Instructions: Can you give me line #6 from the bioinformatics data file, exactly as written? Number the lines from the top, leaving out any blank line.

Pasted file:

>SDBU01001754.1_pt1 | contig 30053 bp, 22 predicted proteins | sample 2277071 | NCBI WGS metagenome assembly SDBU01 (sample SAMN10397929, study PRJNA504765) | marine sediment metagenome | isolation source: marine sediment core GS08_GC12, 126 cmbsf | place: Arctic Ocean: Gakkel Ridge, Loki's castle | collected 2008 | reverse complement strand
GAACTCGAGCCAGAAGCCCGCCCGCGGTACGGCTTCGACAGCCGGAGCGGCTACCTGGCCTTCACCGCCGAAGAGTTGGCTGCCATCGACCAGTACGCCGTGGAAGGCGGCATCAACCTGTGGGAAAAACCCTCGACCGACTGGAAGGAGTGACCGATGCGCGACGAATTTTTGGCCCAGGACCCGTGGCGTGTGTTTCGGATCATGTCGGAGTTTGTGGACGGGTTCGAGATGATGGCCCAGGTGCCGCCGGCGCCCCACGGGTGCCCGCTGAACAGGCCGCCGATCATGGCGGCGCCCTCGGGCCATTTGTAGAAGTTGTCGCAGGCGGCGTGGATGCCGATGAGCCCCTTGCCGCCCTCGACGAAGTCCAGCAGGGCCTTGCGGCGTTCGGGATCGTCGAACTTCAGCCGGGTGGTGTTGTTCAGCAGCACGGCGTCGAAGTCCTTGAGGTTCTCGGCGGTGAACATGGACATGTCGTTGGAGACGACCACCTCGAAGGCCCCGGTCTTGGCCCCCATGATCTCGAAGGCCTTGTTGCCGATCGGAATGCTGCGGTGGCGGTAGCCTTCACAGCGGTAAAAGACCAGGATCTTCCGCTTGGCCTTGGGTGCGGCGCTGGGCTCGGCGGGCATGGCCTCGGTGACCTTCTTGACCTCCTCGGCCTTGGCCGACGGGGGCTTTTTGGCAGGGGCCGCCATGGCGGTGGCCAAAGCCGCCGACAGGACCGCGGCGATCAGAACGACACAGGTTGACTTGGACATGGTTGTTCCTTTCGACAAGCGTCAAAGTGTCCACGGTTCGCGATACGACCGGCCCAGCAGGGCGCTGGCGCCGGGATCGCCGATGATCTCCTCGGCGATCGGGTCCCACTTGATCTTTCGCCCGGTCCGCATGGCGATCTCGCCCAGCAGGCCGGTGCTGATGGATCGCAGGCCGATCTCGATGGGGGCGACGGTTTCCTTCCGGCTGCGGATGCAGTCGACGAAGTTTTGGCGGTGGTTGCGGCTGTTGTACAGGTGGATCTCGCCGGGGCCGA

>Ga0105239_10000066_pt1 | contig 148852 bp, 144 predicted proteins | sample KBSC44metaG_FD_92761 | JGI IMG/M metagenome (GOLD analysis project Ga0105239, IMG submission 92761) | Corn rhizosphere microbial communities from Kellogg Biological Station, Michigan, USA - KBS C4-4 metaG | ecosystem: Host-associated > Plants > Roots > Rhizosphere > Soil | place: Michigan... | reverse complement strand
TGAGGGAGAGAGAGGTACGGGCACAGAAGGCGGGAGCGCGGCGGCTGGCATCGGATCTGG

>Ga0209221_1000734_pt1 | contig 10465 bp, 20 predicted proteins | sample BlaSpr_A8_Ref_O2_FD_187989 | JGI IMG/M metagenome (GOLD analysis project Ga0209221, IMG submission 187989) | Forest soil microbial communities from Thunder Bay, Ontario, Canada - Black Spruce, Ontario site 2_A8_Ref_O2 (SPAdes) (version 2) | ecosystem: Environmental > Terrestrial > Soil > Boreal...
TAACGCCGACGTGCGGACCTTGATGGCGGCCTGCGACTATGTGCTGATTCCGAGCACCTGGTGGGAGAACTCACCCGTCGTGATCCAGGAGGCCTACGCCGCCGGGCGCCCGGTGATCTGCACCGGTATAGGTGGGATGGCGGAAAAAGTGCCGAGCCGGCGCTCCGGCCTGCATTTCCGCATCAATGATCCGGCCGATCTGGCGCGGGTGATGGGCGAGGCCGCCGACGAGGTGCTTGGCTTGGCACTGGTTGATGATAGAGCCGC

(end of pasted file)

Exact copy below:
TAACGCCGACGTGCGGACCTTGATGGCGGCCTGCGACTATGTGCTGATTCCGAGCACCTGGTGGGAGAACTCACCCGTCGTGATCCAGGAGGCCTACGCCGCCGGGCGCCCGGTGATCTGCACCGGTATAGGTGGGATGGCGGAAAAAGTGCCGAGCCGGCGCTCCGGCCTGCATTTCCGCATCAATGATCCGGCCGATCTGGCGCGGGTGATGGGCGAGGCCGCCGACGAGGTGCTTGGCTTGGCACTGGTTGATGATAGAGCCGC